The Black Death RETURNS: Epidemic risk as multiple victims struck down by bubonic plague

Monday, August 14, 2017
By Paul Martin

PLAGUE fighters are killing off fleas carrying the Black Death after multiple people were stricken with one of the world’s most feared diseases.

By Tom Evans
14th August 2017

Health officials are targeting rodent burrows as fears grow that a resurgent strain could spark an epidemic.

Just weeks ago, three people were rushed to hospital after scientists confirmed that insects are carrying a strain of the same plague that wiped out a quarter of the human race in the middle ages.

The Black Death of the 1300s killed a staggering 100million people.

And though a disaster on such a catastrophic scale is unlikely in a more advanced era of medical technology, the new outbreak is of serious concern.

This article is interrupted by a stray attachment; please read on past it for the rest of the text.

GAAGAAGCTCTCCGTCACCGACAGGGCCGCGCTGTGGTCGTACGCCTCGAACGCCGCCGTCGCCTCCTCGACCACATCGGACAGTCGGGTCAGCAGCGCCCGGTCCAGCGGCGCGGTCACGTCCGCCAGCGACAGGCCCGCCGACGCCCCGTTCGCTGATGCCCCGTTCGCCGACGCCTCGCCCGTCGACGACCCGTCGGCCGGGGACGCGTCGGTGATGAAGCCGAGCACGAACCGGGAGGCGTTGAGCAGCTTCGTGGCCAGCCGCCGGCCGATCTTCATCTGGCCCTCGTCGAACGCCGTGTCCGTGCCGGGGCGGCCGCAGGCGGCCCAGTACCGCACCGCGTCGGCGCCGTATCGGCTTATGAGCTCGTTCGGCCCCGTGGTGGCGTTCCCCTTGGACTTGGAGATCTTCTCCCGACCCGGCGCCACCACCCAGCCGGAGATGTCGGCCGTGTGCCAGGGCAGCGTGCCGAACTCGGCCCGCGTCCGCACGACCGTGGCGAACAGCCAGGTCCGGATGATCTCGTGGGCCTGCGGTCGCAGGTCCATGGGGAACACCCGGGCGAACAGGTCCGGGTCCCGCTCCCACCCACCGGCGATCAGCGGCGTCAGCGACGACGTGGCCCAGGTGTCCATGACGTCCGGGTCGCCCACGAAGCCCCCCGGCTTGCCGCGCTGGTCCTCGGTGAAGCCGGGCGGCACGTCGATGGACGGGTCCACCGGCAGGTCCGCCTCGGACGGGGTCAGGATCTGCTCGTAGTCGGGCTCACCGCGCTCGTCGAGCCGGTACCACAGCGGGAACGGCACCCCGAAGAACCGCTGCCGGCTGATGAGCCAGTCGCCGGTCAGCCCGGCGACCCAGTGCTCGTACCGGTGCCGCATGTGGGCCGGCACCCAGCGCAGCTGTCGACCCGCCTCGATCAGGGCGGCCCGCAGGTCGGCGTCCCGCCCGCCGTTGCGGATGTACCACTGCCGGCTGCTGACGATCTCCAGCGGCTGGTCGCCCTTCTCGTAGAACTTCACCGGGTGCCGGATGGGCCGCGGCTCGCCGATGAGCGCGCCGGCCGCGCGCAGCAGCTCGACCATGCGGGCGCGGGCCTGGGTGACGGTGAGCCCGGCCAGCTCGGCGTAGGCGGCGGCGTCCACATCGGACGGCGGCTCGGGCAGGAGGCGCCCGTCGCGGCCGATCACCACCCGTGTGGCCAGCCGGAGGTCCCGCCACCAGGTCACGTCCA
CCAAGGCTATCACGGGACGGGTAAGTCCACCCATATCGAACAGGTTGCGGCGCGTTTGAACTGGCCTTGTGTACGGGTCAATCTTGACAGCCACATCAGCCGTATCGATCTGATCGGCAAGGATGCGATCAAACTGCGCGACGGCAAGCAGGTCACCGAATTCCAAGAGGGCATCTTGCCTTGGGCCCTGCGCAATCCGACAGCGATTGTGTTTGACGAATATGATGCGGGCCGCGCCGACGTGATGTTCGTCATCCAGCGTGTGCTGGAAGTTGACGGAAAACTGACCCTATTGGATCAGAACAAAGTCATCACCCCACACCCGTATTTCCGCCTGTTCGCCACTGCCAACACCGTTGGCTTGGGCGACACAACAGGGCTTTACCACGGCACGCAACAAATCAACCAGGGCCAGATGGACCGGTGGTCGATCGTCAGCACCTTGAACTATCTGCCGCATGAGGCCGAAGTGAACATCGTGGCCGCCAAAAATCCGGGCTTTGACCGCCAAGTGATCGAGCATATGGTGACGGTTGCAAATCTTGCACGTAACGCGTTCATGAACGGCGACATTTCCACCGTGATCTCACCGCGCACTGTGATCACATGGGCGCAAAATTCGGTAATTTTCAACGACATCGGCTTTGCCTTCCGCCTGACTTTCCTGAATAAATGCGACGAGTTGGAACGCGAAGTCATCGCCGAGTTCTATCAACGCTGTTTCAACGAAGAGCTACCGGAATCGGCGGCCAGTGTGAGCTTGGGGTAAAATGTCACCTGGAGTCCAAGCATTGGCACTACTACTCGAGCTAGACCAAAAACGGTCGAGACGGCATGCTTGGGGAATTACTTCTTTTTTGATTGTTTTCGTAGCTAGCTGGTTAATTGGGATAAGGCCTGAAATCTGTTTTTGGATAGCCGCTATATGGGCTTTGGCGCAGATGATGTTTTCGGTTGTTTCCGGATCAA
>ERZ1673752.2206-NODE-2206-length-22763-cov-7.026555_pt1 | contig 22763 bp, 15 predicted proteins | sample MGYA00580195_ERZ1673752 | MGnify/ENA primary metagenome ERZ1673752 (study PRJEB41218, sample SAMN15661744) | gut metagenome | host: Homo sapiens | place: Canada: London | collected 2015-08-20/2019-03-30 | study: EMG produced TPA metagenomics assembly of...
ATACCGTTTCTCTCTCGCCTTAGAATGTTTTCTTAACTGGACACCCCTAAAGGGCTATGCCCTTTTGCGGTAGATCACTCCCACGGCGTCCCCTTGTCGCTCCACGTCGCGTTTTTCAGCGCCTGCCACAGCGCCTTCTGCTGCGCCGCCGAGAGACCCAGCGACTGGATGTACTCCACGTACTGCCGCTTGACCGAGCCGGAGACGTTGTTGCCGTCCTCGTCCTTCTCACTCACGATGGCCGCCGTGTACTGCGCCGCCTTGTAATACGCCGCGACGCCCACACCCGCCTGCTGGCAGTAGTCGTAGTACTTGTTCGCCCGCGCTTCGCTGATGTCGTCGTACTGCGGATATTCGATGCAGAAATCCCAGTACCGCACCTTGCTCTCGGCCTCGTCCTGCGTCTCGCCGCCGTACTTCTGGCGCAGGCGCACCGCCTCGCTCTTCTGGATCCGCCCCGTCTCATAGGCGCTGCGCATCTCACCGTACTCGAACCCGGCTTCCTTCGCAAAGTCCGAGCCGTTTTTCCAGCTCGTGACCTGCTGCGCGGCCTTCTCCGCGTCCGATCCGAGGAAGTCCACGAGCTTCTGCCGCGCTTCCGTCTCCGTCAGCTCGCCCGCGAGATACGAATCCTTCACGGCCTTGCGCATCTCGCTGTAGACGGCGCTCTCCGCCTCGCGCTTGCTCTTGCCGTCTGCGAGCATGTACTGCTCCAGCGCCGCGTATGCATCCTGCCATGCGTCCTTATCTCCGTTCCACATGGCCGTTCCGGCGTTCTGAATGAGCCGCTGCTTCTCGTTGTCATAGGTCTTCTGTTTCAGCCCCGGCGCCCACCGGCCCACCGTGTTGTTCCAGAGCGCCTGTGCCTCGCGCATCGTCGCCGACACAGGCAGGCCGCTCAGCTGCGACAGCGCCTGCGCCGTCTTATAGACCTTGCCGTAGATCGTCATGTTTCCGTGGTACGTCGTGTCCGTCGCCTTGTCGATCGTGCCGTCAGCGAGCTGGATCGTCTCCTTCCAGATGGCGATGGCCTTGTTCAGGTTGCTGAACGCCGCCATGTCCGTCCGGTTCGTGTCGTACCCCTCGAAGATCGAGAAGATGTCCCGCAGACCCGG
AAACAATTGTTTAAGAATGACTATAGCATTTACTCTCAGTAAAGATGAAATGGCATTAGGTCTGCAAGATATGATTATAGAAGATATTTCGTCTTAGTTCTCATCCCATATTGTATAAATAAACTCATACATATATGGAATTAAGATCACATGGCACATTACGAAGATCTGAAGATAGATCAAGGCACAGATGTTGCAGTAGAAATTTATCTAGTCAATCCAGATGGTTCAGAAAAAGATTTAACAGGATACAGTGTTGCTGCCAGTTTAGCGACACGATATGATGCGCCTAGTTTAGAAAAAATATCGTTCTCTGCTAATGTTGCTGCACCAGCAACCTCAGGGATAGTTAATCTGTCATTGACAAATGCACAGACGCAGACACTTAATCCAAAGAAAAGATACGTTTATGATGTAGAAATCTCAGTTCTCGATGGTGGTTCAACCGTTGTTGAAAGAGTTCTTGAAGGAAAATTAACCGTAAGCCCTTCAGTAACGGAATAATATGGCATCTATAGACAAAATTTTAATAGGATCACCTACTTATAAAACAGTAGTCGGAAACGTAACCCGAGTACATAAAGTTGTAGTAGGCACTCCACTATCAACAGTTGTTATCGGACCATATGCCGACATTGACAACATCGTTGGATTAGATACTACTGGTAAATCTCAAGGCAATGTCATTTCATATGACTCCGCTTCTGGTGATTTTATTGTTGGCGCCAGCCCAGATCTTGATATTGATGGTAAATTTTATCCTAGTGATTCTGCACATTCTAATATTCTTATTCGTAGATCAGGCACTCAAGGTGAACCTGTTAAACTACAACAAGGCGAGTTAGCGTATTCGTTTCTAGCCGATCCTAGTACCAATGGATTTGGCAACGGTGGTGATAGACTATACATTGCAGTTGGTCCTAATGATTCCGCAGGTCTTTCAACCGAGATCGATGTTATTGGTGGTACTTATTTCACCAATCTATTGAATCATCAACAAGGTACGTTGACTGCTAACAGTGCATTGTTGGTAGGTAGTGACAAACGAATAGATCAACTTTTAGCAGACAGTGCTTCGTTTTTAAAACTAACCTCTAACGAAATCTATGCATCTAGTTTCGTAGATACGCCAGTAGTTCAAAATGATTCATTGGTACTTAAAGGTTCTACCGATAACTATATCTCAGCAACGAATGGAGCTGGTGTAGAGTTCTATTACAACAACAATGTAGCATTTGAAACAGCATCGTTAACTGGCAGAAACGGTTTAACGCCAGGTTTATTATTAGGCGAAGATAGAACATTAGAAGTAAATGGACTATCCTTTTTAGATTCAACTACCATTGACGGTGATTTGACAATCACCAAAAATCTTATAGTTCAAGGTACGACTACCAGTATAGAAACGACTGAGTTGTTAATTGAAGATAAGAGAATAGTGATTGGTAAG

As well as avoiding rodent burrows, public health officials in Arizona are putting out warnings to reduce the risk of people contracting plague by preventing pets from running loose.

Confirmation that fleas were carrying the bacteria that causes plague, Yersinia pestis, came this week after positive tests at two sites near Flagstaff.

In June, three people needed hospital treatment after contracting plague 400 miles east in Santa Fe County, New Mexico.

Scientists carried out extensive checks around the homes of the victims – who included a 52-year-old and a 62-year-old woman, to “ensure the safety of the immediately family and neighbours”.

Arizona’s Coconino County Public Health Services District warned: “The disease can be transmitted to humans and other animals by the bite of an infected flea or by direct contact with an infected animal.

“Symptoms of plague in humans generally appear within two to six days following exposure and include fever, chills, headache, weakness, muscle pain, and swollen lymph glands – called ‘buboes’ – in the groin, armpits or limbs.

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